Debates between presidential candidates have been a part of U.S. presidential campaigns for generations. The format of the presidential debate is typically more restrictive than many traditional formats, forbidding participants to ask each other questions directly and restricting discussion of particular topics to short time frames resulting in scripted responses rather than a true debate of ideas . Despite being heavily dominated by sound-bites and political spin, presidential debates still offer a rare opportunity for the electorate to see and hear candidates side by side.
However, the scripted nature of presidential debates allows candidates to purposefully engage in logical fallacies in order to win political arguments. Logical fallacies are intended to appeal to emotion rather than reason and include:
Ad hominem– the candidate attempts to negate the truth of a claim by pointing out a negative characteristic or unrelated belief of the person supporting it.
False Dichotomy – the candidate claims their conclusion is one of only two extreme options, when in fact there may be completely different alternatives. The candidate then goes on to show the alternative position as clearly outrageous in order to present their preferred conclusion as correct.
False Equivalence – the candidate describes a situation where there is a logical and apparent equivalence, but when in fact there is none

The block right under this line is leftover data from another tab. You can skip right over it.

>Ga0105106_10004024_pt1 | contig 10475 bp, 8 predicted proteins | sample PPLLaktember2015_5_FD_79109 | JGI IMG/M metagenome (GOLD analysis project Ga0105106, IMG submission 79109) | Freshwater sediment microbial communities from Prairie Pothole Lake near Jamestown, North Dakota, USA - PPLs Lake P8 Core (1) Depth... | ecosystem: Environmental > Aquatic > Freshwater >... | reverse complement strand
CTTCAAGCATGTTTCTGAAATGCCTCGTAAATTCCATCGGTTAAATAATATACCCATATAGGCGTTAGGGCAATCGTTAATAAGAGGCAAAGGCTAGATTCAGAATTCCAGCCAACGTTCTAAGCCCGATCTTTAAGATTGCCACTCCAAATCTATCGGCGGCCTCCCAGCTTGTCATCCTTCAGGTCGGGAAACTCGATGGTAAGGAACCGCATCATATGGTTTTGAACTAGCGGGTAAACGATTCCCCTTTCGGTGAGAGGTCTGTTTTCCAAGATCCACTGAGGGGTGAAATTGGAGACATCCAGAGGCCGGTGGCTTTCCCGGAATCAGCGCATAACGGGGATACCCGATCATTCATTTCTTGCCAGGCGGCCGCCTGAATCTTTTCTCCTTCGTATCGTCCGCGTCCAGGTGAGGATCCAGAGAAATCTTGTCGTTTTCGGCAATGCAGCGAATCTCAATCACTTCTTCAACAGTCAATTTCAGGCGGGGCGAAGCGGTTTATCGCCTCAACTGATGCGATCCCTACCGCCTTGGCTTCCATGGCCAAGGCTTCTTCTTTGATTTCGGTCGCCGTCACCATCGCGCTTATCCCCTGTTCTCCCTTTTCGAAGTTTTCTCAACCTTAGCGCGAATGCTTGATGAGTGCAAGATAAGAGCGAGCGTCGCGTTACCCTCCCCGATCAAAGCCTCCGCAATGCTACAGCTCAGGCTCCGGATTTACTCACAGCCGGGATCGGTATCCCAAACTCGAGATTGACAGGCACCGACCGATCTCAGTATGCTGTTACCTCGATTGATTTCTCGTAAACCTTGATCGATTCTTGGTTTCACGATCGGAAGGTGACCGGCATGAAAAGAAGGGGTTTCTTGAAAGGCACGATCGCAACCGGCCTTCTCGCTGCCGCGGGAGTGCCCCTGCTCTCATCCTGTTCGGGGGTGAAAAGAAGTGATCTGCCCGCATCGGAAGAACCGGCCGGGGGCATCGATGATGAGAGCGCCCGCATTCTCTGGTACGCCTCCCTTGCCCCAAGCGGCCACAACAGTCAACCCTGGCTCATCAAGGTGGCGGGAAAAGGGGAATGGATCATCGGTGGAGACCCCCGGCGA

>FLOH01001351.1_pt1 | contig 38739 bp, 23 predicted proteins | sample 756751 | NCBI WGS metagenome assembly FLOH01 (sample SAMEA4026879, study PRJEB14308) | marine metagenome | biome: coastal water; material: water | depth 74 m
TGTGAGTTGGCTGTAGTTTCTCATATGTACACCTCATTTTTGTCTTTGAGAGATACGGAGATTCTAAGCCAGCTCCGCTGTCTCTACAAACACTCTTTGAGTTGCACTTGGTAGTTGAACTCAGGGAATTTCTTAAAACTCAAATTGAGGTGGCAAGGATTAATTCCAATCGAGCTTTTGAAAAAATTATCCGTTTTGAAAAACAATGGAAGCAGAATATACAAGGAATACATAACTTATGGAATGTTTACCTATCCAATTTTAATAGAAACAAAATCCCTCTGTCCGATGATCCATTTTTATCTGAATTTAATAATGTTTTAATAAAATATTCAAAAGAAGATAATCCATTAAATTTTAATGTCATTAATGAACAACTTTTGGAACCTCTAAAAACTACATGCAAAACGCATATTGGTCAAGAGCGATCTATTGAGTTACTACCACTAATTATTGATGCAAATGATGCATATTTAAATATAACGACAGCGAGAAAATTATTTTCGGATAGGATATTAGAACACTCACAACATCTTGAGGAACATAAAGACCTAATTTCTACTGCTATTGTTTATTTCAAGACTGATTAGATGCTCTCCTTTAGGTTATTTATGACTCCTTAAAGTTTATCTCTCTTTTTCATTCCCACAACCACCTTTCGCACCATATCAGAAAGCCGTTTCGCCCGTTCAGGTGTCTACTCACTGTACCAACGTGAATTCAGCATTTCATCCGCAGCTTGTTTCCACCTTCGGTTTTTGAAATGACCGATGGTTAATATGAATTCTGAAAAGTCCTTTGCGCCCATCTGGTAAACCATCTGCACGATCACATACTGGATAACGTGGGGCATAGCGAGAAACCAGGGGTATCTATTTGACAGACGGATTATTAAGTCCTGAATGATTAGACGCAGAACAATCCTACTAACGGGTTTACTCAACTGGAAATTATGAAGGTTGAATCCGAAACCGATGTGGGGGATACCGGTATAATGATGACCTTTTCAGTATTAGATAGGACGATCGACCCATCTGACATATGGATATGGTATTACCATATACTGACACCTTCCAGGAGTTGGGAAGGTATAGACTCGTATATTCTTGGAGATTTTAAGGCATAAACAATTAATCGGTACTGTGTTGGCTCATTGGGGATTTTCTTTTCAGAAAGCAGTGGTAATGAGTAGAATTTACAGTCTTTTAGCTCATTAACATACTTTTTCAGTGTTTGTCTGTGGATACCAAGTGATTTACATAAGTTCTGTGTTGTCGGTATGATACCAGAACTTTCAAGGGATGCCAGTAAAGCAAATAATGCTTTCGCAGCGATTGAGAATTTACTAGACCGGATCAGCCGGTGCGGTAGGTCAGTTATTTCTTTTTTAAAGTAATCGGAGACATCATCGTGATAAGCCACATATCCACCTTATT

Irrelevant Conclusion – the candidate presents an argument that may in itself be valid, but does not address the issue in question in an attempt to shift the focus of debate to “safer” but less relevant ground.
Straw Man Argument – the candidate misrepresents the position of their opponent by replacing it with a superficially similar yet unequal proposition (the “straw man”), and refuting it, without ever having actually refuted the original position.
Proof by Verbosity – the candidate tries to overwhelm those considering an argument with such a volume of material that the argument sounds plausible, appears to be well-researched, and it is so superficially laborious to untangle and fact check that the argument is accepted as valid.
As you watch the presidential debates, try to count how many times the candidates rely on the above logical fallacies to answer or avoid answering a particular question.
— TERRANCE MULLINS
- YouTube to live stream 2012 presidential debates for first time (sfluxe.com)
- Using Debates to Turn Electoral Tide – Difficult but Not Impossible – NYTimes.com (policyabcs.wordpress.com)